What the Stockdale Paradox Tells Us About Crisis Leadership
“I lived on a day-to-day basis. … [M]ost guys thought it was really better for everybody to be an optimist. I wasn’t naturally that way; I knew too much about the politics of Asia when I got shot down. I think there was a lot of damage done by optimists; other writers from other wars share that opinion. The problem is, some people believe what professional optimists are passing out and come unglued when their predictions don’t work out.”
The Stockdale Paradox—have faith, but confront reality—can be seen in slightly different forms in many cultures.
Stockdale himself was a follower of the ancient Greek Stoic philosophers, who were noted for their concern with understanding reality correctly and shaping one’s response to it optimally. The maxim of Epictetus, “What, then, is to be done? To make the best of what is in our power, and take the rest as it naturally happens,” has similarities to both Buddhist doctrine and the Alcoholics Anonymous Serenity Prayer. (“God, grant me the serenity to accept the things I cannot change, courage to change the things I can, and wisdom to know the difference”). Therapy techniques such as radical acceptance similarly emphasize the point of letting go of desires and beliefs about what should be and seeing reality as it is.
In the words of Marsha Linehan, the founder of radical acceptance: “Radical acceptance doesn’t mean you don’t try to change things … You can’t change anything if you don’t accept it, because if you don’t accept it, you’ll try to change something else that you think is reality.”
Research by Leach and others indicates that people who survive disasters are able to regain cognitive function quickly after the event, assess their new environment accurately, and take goal-directed action to survive within it. This is the balance that the Stockdale Paradox facilitates: the realism to let go of intrinsic survival mechanisms and the deep-seated faith to learn the new ones.
the pattern of human response to disasters has been shown to be remarkably consistent across cultures, and for disasters of many different causes, effects, and durations, from earthquakes to shipwrecks to kidnapping.
Advice and exercises for leaders
Begin meetings by having each person introduce themselves by their name, job title, mission, and their immediate tasks
This provides practical information to rescuers, but also has the effect of bringing people back to themselves and helping them begin to focus again.
Angela Duckworth’s concept of grit may be useful here. By grit, Duckworth does not mean endurance for its own sake, but rather commitment to a high-level goal, purpose, or mission—and the ability to assess and revise lower-level goals and tactics as necessary.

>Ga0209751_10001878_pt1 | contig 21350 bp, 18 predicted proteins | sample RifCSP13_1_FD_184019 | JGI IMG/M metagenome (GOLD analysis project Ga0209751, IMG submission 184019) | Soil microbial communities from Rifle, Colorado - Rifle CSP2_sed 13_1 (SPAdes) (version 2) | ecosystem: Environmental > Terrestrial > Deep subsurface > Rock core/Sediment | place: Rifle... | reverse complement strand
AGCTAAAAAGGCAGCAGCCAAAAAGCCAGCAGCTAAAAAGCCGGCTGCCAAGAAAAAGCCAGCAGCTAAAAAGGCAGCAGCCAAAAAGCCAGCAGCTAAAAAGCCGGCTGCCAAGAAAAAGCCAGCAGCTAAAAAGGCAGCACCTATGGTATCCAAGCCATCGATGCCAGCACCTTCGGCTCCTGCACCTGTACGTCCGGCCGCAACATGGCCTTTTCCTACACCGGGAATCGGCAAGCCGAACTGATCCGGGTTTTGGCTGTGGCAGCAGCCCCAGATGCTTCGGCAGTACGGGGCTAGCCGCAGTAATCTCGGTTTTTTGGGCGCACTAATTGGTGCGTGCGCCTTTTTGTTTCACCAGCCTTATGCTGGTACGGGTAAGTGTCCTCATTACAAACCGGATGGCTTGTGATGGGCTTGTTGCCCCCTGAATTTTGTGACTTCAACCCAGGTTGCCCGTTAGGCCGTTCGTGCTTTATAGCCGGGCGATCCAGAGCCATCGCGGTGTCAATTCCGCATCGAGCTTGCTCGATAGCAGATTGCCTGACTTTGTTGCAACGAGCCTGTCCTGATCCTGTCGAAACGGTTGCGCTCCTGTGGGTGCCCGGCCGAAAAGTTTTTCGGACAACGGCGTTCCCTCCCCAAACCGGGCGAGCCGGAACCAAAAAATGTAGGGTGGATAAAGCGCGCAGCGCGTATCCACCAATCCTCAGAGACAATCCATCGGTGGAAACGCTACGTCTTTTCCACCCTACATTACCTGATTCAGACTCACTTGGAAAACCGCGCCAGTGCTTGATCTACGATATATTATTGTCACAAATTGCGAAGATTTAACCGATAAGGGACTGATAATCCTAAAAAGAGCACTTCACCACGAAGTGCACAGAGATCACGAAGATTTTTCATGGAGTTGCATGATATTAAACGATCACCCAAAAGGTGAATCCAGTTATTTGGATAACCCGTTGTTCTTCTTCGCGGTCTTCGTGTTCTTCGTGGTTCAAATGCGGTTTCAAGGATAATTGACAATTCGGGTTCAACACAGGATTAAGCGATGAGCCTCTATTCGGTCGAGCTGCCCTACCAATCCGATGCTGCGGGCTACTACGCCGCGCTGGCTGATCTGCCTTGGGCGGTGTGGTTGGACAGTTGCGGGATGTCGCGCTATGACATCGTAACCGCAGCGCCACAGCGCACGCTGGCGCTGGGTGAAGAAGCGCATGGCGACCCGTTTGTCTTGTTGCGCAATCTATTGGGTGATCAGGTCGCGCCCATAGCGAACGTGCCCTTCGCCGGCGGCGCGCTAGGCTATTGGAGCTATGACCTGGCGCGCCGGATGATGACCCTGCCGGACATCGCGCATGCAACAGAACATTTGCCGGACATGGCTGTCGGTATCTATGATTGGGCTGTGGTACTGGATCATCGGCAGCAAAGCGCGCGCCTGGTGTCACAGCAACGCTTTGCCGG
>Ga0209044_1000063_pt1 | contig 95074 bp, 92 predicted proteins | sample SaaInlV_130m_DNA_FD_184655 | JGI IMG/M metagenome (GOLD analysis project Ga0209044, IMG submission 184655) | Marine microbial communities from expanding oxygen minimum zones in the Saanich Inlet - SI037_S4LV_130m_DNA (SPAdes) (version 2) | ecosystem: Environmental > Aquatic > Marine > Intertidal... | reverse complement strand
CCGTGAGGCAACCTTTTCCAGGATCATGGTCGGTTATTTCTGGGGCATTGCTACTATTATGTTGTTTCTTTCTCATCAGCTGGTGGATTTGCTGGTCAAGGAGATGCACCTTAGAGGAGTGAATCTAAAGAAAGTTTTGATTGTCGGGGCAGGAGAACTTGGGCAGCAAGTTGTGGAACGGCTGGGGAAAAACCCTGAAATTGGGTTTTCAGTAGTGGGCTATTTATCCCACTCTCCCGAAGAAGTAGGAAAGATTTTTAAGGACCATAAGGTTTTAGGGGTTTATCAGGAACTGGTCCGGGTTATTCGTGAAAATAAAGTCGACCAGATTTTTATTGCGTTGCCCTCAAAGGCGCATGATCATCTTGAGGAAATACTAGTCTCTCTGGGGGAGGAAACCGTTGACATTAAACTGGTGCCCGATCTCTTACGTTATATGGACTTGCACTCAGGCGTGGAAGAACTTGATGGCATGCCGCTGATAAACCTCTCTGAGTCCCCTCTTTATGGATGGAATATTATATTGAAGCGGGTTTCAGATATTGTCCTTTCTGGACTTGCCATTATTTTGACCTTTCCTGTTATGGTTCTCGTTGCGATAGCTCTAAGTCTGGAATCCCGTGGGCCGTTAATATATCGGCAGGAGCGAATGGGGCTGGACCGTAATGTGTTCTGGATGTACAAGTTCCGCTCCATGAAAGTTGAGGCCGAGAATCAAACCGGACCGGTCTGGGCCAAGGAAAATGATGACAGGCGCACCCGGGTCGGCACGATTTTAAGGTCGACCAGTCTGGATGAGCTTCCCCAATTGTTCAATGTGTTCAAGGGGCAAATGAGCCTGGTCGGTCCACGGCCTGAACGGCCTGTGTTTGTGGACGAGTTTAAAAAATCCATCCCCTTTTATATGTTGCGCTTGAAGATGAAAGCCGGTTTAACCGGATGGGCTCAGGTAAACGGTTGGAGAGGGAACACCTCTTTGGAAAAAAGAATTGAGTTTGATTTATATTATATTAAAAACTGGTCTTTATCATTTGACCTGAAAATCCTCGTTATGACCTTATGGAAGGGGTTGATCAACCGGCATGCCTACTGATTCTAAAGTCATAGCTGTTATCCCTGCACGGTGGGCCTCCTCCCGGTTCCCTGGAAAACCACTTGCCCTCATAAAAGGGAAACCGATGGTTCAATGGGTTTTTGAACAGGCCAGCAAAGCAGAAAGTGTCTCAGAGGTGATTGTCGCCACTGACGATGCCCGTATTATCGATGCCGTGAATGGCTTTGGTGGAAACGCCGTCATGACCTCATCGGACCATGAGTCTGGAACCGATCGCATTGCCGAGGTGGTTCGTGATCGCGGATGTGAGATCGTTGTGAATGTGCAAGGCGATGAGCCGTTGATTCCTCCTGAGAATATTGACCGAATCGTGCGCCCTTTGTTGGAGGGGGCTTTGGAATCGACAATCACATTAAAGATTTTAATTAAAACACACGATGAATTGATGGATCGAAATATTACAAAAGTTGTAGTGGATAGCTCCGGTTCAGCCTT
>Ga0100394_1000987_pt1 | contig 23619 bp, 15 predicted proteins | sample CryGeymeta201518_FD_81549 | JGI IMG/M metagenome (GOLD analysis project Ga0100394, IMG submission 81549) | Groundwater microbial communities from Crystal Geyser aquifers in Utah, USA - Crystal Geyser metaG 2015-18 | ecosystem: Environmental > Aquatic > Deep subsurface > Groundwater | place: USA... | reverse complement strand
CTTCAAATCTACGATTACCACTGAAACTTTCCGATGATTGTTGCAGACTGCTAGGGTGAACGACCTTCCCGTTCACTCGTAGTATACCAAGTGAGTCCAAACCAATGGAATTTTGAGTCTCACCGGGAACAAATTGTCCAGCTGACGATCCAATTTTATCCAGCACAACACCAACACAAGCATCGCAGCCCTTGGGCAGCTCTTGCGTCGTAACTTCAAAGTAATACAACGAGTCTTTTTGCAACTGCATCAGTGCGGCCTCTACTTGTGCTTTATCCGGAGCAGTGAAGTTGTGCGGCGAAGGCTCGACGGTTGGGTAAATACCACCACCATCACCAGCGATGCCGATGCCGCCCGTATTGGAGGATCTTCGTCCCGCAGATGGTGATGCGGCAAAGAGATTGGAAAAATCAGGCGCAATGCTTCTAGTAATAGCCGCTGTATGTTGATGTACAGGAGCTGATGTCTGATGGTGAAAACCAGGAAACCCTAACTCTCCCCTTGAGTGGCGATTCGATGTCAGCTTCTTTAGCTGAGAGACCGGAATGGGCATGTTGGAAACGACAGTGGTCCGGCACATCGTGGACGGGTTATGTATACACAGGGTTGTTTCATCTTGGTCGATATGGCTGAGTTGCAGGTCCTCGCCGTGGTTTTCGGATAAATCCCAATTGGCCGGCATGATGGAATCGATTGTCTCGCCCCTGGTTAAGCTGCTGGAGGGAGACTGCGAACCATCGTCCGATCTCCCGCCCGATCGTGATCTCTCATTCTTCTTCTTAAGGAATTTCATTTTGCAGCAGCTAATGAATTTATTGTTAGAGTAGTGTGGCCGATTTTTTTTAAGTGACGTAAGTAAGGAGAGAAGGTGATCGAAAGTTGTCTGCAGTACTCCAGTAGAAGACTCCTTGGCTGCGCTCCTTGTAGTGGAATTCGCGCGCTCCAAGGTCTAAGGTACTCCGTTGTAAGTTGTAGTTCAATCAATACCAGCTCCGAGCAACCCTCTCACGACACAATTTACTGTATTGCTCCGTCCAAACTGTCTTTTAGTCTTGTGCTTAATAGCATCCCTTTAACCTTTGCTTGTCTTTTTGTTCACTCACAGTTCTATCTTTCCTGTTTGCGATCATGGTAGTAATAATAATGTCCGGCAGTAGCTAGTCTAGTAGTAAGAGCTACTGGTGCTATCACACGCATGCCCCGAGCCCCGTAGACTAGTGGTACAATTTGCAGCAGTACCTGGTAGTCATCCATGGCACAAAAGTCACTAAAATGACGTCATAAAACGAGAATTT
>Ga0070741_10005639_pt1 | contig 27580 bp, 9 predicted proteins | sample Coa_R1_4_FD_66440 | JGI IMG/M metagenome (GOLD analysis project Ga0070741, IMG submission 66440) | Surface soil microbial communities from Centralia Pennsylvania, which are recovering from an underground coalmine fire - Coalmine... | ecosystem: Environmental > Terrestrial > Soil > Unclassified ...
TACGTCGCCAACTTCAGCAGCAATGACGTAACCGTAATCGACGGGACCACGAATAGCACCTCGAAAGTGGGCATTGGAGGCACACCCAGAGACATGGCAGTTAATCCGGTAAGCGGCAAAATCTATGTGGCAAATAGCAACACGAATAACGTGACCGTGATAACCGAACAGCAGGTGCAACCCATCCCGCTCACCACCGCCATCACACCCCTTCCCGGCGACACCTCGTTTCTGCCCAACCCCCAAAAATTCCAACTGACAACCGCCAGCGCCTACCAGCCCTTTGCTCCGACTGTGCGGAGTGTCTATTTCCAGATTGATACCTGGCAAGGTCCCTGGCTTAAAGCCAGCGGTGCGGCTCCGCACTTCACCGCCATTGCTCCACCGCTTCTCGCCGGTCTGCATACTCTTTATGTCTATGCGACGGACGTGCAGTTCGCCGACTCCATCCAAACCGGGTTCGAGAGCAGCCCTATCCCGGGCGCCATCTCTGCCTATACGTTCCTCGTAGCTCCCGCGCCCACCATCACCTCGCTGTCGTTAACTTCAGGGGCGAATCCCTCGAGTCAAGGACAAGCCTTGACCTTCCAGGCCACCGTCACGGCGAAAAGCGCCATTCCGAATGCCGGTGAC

One question should be regularly asked at meetings: “What is something that doesn’t fit in, that doesn’t make sense?”
Normalize admitting these mistakes and analyzing them. Discuss weak spots, harm reduction, and damage control—people will sometimes fall when traveling uncertain terrain, so how can they fall without injuring themselves?
Create ways for your team to surface both their deep faith and their real fears.
In mental contrasting, a person:
- Visualizes a goal and its rewards, and then
- Visualizes what obstacles—including their own behavior—stand between them and their goal. (It is important to do it in this order.)
In their paper on the Stockdale Paradox, authors C. W. Von Bergen and Martin S. Bressler point to previous studies that show when people focus on only positive thoughts about the future, “they literally trick their minds into thinking they have already succeeded and, so, do not need actual efforts to attain something perceived as already acquired.
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This story reads as the one about Matthias Corvinus https://en.wikipedia.org/wiki/Matthias_Corvinus and Vlad Tepes, https://en.wikipedia.org/wiki/Vlad_the_Impaler or Vlad the Impaler., or Vlad Dracula.
After the Ottoman Empire attacked Vlad Tepes from the South, Matthias Corvinus, one of the recognized most educated sovereign in his times, start spreading rumors that Vlad sucks blood from his peasants, to spread demoralization, so he can expand to the East on account of Vlad Tepes’ lands.
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